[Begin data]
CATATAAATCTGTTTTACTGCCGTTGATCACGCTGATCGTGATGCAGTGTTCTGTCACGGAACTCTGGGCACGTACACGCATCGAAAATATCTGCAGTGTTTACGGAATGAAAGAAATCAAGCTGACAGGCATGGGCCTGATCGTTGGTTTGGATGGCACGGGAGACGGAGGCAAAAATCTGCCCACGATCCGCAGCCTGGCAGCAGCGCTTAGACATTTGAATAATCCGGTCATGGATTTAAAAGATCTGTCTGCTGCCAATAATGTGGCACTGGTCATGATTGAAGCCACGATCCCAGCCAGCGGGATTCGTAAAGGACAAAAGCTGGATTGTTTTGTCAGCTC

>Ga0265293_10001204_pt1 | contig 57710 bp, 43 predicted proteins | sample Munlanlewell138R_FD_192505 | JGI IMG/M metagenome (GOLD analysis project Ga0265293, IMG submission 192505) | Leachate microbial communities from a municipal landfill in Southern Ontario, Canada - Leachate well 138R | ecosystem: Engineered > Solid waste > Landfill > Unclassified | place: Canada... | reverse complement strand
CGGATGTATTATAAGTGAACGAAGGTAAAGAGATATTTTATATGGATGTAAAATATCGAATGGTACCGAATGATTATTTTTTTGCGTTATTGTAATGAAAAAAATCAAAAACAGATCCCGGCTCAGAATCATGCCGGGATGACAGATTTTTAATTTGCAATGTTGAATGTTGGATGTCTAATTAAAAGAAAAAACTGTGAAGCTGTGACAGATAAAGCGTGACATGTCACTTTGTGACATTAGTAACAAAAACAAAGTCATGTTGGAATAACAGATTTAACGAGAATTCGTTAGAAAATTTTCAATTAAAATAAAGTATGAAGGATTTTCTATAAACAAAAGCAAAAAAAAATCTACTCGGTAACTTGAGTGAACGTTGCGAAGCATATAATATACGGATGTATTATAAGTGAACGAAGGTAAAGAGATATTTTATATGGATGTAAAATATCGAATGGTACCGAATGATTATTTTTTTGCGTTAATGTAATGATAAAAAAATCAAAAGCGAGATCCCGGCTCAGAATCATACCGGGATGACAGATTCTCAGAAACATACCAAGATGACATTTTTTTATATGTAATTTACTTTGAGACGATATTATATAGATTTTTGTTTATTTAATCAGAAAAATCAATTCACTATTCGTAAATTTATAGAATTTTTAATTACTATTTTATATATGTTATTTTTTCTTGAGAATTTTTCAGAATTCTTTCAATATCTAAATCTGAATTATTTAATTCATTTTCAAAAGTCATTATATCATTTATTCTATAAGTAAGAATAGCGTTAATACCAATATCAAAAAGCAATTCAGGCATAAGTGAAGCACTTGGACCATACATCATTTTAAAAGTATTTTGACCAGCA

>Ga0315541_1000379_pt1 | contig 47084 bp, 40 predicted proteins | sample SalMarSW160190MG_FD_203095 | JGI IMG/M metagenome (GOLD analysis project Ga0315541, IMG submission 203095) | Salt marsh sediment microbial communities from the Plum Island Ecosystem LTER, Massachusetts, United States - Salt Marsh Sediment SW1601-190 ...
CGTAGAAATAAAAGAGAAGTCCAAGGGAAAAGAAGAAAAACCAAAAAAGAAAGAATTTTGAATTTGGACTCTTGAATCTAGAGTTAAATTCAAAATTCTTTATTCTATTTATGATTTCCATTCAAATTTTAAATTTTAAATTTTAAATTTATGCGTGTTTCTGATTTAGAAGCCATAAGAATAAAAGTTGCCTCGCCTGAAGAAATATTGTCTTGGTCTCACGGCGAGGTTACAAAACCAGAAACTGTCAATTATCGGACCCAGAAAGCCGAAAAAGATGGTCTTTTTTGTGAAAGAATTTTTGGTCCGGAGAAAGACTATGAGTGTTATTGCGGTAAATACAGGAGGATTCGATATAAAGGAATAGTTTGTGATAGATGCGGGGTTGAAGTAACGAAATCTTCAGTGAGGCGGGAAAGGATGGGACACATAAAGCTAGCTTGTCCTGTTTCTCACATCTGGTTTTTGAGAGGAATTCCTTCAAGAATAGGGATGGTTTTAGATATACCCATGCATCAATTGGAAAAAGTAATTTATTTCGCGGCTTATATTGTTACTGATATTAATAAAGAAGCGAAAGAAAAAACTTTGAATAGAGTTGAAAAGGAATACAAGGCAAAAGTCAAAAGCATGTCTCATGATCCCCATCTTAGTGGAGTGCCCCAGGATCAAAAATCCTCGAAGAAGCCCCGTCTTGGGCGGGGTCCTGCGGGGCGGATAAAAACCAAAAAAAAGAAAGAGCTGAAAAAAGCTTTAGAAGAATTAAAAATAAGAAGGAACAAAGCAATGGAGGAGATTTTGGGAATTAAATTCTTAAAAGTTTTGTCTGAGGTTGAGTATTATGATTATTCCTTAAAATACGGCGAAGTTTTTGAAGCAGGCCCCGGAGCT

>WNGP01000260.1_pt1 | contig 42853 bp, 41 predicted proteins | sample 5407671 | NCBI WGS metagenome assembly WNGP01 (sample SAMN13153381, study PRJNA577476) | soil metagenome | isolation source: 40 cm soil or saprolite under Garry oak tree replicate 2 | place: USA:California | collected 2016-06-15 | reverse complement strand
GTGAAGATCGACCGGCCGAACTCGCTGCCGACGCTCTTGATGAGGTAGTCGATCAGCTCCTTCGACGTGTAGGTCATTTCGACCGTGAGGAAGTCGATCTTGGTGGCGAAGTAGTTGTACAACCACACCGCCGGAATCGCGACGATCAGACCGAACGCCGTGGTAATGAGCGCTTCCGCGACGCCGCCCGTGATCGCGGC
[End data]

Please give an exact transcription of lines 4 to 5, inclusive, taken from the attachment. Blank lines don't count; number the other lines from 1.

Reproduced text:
>Ga0315541_1000379_pt1 | contig 47084 bp, 40 predicted proteins | sample SalMarSW160190MG_FD_203095 | JGI IMG/M metagenome (GOLD analysis project Ga0315541, IMG submission 203095) | Salt marsh sediment microbial communities from the Plum Island Ecosystem LTER, Massachusetts, United States - Salt Marsh Sediment SW1601-190 ...
CGTAGAAATAAAAGAGAAGTCCAAGGGAAAAGAAGAAAAACCAAAAAAGAAAGAATTTTGAATTTGGACTCTTGAATCTAGAGTTAAATTCAAAATTCTTTATTCTATTTATGATTTCCATTCAAATTTTAAATTTTAAATTTTAAATTTATGCGTGTTTCTGATTTAGAAGCCATAAGAATAAAAGTTGCCTCGCCTGAAGAAATATTGTCTTGGTCTCACGGCGAGGTTACAAAACCAGAAACTGTCAATTATCGGACCCAGAAAGCCGAAAAAGATGGTCTTTTTTGTGAAAGAATTTTTGGTCCGGAGAAAGACTATGAGTGTTATTGCGGTAAATACAGGAGGATTCGATATAAAGGAATAGTTTGTGATAGATGCGGGGTTGAAGTAACGAAATCTTCAGTGAGGCGGGAAAGGATGGGACACATAAAGCTAGCTTGTCCTGTTTCTCACATCTGGTTTTTGAGAGGAATTCCTTCAAGAATAGGGATGGTTTTAGATATACCCATGCATCAATTGGAAAAAGTAATTTATTTCGCGGCTTATATTGTTACTGATATTAATAAAGAAGCGAAAGAAAAAACTTTGAATAGAGTTGAAAAGGAATACAAGGCAAAAGTCAAAAGCATGTCTCATGATCCCCATCTTAGTGGAGTGCCCCAGGATCAAAAATCCTCGAAGAAGCCCCGTCTTGGGCGGGGTCCTGCGGGGCGGATAAAAACCAAAAAAAAGAAAGAGCTGAAAAAAGCTTTAGAAGAATTAAAAATAAGAAGGAACAAAGCAATGGAGGAGATTTTGGGAATTAAATTCTTAAAAGTTTTGTCTGAGGTTGAGTATTATGATTATTCCTTAAAATACGGCGAAGTTTTTGAAGCAGGCCCCGGAGCT